Educators' Acceptance of Computer Technology?
The use of technology as a tool in education for instruction and management is now accepted. But, I remember my own experiences as director of instructional systems and technology for the Philadelphia School District many years ago, when technology was thought to be a frill. Every year, when budgets were submitted and items needed to be eliminated, we had to justify our use of technology. Finally, the superintendent decided to eliminate the programs requiring technology in favor of football and other sports activities. I'm sure other school systems were similarly affected. I met the superintendent many years later, after I resigned, and she admitted she might have been wrong.
Now that technology is accepted in schools, the search for new applications and justification for spending on those applications, hardware and professional development is ongoing. Many conferences, workshops and meetings are held on these topics. At the Florida Educational Technology Conference held in Orlando last month, more than 200 educational sessions and about 500 exhibits provided opportunities for attendees to learn what was happening in Florida, as well as in other locations. I had an opportunity to ask a number of attendees why they were enthusiastic about using technology. In addition to helping them do a better job in teaching and enabling students to be better learners, the following reasons were most often expressed for why they were so passionate about using technology in the classroom:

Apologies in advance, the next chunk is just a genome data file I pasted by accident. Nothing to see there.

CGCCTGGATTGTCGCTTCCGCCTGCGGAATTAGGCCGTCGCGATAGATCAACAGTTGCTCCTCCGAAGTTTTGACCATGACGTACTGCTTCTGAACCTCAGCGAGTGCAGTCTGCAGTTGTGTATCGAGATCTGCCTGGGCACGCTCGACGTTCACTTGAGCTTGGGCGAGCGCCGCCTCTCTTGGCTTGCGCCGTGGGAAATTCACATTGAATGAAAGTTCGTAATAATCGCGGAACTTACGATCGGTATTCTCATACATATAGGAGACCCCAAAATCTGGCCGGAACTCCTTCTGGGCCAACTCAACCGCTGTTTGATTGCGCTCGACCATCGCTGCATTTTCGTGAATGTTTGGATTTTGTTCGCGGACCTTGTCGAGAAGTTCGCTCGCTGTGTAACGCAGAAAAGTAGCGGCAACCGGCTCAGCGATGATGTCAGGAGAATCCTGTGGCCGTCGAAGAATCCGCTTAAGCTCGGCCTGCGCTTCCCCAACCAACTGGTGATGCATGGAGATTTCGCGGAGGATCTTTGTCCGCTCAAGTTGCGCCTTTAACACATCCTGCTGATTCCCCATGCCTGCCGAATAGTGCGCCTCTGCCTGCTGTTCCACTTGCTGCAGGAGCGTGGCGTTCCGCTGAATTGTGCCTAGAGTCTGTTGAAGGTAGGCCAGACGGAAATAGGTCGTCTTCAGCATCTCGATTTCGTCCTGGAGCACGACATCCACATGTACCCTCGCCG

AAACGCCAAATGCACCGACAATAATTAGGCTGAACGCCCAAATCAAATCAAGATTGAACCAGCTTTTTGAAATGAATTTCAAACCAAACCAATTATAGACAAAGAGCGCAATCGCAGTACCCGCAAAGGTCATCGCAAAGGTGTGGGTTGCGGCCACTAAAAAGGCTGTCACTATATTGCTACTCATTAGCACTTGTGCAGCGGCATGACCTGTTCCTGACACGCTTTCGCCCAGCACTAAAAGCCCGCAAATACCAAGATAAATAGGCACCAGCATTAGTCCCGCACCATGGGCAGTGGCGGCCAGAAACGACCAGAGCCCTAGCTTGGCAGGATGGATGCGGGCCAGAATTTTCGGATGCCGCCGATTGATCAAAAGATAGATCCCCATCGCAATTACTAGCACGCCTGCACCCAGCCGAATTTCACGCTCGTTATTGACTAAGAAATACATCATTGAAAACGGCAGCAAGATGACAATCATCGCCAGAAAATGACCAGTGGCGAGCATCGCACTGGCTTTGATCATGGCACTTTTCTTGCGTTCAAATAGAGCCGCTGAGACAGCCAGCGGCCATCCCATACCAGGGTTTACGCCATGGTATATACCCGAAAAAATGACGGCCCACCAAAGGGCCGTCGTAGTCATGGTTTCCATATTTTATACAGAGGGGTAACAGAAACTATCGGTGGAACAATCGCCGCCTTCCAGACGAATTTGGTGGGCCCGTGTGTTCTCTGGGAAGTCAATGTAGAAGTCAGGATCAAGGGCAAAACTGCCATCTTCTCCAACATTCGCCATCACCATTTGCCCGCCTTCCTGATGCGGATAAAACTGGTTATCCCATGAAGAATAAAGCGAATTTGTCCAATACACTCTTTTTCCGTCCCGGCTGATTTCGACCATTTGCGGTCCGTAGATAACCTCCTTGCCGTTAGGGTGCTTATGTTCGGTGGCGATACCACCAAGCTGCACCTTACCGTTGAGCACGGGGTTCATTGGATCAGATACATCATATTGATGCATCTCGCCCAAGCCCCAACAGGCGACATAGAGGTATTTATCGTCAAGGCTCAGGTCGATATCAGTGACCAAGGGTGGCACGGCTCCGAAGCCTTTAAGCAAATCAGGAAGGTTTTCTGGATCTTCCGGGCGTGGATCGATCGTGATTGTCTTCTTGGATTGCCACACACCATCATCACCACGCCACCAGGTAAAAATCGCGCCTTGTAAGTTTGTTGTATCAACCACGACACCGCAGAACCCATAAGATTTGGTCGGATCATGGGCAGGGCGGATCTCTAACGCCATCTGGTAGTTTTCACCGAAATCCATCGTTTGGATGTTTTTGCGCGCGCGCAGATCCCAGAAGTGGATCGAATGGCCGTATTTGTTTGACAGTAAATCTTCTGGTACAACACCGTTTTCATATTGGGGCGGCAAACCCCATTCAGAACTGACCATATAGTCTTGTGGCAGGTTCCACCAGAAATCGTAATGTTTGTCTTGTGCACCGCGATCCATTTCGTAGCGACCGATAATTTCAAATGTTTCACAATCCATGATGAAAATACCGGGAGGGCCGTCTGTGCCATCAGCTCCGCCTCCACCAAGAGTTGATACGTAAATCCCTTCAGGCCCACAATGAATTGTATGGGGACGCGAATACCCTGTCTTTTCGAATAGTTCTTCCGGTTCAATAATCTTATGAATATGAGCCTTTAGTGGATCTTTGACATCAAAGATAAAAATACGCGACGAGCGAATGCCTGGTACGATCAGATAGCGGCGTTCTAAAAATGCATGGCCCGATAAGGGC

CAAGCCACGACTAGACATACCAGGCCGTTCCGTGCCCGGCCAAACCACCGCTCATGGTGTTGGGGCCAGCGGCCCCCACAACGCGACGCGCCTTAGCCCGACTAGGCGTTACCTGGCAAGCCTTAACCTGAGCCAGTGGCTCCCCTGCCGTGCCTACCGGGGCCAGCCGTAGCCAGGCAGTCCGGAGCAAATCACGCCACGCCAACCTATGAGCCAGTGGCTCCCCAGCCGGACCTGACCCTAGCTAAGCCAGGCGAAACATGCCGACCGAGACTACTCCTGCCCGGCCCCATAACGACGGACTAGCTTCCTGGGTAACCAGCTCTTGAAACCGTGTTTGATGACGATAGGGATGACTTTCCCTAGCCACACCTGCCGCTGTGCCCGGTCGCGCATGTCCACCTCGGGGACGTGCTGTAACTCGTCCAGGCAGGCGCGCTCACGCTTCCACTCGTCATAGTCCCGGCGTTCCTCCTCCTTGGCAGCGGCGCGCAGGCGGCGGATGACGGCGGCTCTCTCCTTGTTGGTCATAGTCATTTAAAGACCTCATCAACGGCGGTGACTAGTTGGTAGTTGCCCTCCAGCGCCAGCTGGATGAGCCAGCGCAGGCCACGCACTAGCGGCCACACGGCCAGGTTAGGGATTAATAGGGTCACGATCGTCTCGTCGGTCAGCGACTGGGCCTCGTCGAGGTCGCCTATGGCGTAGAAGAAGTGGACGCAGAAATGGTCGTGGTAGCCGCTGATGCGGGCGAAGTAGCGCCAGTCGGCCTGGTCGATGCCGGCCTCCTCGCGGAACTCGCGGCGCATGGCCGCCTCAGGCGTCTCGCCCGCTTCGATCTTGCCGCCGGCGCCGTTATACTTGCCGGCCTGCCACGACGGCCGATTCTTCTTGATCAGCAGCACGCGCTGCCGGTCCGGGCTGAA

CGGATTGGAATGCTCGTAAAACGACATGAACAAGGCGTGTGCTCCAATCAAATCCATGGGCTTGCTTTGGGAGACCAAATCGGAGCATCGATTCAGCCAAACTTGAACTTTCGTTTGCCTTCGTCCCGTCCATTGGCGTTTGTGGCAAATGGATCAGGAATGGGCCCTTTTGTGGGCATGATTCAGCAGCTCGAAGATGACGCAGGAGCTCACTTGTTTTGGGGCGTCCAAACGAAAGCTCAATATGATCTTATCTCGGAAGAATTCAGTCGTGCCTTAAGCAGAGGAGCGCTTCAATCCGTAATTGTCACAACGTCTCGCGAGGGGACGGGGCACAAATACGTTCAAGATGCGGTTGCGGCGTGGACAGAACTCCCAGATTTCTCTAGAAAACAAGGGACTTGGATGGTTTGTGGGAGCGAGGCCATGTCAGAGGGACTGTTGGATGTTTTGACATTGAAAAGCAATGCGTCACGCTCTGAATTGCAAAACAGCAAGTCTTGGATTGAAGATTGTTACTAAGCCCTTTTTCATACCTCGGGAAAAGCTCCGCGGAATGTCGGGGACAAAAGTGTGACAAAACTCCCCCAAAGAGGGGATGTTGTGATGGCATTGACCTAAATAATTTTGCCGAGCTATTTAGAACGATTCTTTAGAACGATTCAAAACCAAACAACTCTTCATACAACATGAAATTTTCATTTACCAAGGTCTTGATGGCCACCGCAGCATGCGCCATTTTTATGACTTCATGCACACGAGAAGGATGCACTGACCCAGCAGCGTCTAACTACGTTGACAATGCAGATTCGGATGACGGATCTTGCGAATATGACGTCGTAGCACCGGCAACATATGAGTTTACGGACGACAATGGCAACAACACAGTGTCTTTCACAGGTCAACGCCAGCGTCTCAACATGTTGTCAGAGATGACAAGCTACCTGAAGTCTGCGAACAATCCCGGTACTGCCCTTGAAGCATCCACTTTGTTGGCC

The need for professional development is recognized and ongoing. Students are using technology effectively, but its use is not universal. Drastic changes in methodology are needed as technology is incorporated into the curriculum. In a survey conducted in the spring 2001 semester at Southwestern University, 97 percent of students said they owned at least one computer and were connected to the residential network. Also, 23.8 percent reported computer use was an integral part of their high school learning most or all of the time, while 31.5 percent said they rarely or never used a computer. Students generally come to the university with word processing and Internet skills. However, they lack the understanding of Internet structure and databases; what a computer can and cannot do; as well as the skills and knowledge to understand and use information technology.